“’Hat Stand’ is a mannequin in radial leather knickers and thigh-high boots. ‘Chair’ is the most famous of the three: a woman lies on her back, with her knees against her chest and a cushion on top of her. That’s the seat, her calves make the chair’s back. While all the clothes – black leather gloves, boots and a strap – reference bondage, she also looks dead, trussed up ready for some inept suburban disposal. ‘Table’, being topless, is more classically provocative. It would be pushing it to say the figure was adopting a more active shape, though: she’s on all fours, holding up a pane of glass with her back, her head looking down into a hand mirror. Yet the physics of the position make her look more like a doll than a corpse…Does Allen Jones’s art expose how female stereotypes are performed and maintained, by presenting us with overtly sexualised hyperboles, or is it just another part of the age-old tradition to objectify and sexualise women? The debate goes on… One thing is sure though, Jones’s work still provokes reactions”.
More infamy followed when the sculptures were referenced in one of cinema’s most controversial films of all time – A Clockwork Orange directed by Stanley Kubrick (in 1971). In a later interview, Jones recalled a telephone call from Kubrick. “[Kubrick said], ‘I’m a very famous film director, this will be seen all over the world and your name will be known.’ I held the phone away from my ear, I was just staggered anyone would say that. It showed an ego that dwarfed that of any artist I’ve known”. Because of this, Jones declined Kubrick’s offer but the director’s prop team made copies of his work. His BDSM designs were also a key feature of the 1975 film Maîtresse about a female dominatrix directed by Barbet Schroeder (and which also caused controversy because of its very graphic depictions of sado-masochism). Zoe Williams in her article for The Guardian goes as far to say: “Jones’s images have been so influential that almost no image of woman-as-object or woman-as-other-object can be created, even 40 years later, that doesn’t nod to them”.
In 2014, the Royal Academy of Arts hosted a retrospective of Jones’ work and Richard Dorment in the Daily Telegraph asserted: “you could argue that Jones’s work isn’t really about women; it’s about men and how they look at and think about women. Men use various strategies to neutralise or control desire. One is to fetishise the female body…[while] another is for the man to appropriate it”. The brief biography of Jones on the Artsation website also noted that: “Allen Jones was accused of being sexist and depicting women as undignified, mere willing objects of lust. Jones obviously never intended to show women in such a way, he wanted to question prohibitions and moral boundaries. ‘Nothing is as it seems’, the artist once said and also in this case one should not confuse the appearance of the object with its message. With his objects the artist carries trivialities like sexual connotations from advertising and show business into fine art to stylize and satirize them”.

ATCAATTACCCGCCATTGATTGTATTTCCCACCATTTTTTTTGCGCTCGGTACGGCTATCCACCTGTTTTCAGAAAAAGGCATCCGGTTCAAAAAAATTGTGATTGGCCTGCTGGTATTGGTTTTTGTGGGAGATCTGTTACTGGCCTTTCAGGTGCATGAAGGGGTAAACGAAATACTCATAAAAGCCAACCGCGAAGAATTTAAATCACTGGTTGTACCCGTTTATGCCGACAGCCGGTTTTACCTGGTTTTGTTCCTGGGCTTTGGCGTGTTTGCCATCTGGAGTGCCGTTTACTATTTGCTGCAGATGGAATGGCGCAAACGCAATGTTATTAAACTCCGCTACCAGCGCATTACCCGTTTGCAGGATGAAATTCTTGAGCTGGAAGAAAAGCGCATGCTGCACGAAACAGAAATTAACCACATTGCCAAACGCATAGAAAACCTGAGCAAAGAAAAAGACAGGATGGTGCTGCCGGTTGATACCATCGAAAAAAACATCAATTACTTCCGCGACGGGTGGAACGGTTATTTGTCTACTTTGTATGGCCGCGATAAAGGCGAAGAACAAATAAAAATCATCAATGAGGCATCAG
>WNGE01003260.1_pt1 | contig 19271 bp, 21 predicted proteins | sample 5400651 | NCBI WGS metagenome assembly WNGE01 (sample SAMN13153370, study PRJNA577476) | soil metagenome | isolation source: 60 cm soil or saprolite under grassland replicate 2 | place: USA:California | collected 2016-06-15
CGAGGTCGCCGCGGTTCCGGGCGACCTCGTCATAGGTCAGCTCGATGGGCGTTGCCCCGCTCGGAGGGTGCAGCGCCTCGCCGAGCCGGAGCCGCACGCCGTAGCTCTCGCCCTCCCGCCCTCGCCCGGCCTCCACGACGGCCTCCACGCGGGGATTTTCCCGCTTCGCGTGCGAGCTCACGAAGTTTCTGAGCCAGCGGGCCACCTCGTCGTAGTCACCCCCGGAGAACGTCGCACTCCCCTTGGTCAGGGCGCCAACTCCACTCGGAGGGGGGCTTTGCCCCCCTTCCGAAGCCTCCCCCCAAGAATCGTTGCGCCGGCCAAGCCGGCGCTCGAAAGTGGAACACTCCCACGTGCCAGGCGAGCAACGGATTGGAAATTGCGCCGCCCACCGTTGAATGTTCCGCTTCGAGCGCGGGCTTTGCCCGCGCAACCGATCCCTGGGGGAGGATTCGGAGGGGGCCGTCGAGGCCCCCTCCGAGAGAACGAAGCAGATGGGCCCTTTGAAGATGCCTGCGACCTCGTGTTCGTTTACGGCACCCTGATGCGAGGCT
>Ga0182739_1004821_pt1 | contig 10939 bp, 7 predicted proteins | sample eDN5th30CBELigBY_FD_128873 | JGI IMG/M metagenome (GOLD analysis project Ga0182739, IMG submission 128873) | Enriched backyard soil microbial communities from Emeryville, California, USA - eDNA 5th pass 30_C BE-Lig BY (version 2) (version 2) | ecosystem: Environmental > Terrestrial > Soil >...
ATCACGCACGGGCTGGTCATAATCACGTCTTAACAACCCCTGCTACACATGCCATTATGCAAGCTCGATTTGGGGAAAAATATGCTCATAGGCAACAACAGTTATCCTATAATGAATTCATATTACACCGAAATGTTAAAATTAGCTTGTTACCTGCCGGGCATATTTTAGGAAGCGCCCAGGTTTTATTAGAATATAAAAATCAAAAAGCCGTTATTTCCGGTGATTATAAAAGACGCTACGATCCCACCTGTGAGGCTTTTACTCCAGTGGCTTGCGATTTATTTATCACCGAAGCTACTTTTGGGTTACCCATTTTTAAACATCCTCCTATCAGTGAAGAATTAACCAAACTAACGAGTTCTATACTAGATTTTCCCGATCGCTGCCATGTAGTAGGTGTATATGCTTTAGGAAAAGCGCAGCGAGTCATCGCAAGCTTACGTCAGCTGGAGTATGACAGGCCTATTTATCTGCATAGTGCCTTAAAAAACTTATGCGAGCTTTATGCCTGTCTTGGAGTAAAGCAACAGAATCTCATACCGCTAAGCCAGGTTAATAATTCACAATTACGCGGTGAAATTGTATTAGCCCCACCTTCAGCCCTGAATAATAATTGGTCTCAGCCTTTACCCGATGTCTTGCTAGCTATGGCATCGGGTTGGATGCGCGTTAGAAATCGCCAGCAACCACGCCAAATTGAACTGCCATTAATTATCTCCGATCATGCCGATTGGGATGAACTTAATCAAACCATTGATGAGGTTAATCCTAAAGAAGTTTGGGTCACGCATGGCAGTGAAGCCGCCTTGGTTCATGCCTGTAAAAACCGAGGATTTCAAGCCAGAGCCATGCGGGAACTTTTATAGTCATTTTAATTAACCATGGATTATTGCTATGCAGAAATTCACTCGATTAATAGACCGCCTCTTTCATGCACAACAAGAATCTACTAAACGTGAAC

Bizarrely, perhaps one of Jones’ unforeseen legacies is that his work appears to have unwittingly spawned a new sexual paraphilia – namely forniphilia. As I noted in my previous article on forniphilia, it is a form of sexual objectification and is viewed by many as a form of sexual bondage as the human body is typically incorporated into the shape of a piece of furniture where the person has to stay still for extended periods of time. The difference between Jones’ art and forniphilia is that forniphilia involves real humans whereas Jones’ works of art uses ‘humans’ made of fibreglass. The term ‘forniphilia’ was allegedly coined by Jeff Gord, the man behind The House of Gord (“The Home of Ultra Bondage”). In The House of Gord, there are many types of furniture that women had been temporarily turned into. This included many different types of table, lamps, pedestals, various types of chair (office chair, rocking chair, etc.), footstools, ceiling decorations (including chandeliers), lawn sprinklers, and bird tables. If Jones’ art was the direct inspiration for Gord and his followers, I wouldn’t be surprised. But even if it wasn’t, Jones’ work will continue to live on and will continue to garner controversy and feminist critique.
Dr. Mark Griffiths, Professor of Gambling Studies, International Gaming Research Unit, Nottingham Trent University, Nottingham, UK
Ant, A. (2007). Stand and Deliver: The Autobiography. London: Pan.
Artsation (2015). Allen Jones – Biography. Located at: https://artsation.com/en/artists/allen-jones
Deurell, J. (2014). 10 key facts about Allen Jones. AnOther, November 10. Located at: http://www.anothermag.com/art-photography/4103/10-key-facts-about-allen-jones
Dorment, R. (2014). Allen Jones, Royal Academy, review: ‘dangerous, perverse and brilliant’. Daily Telegraph, November 14. Located at: http://www.telegraph.co.uk/culture/art/art-reviews/11220351/Allen-Jones-Royal-Academy-review-dangerous-perverse-and-brilliant.html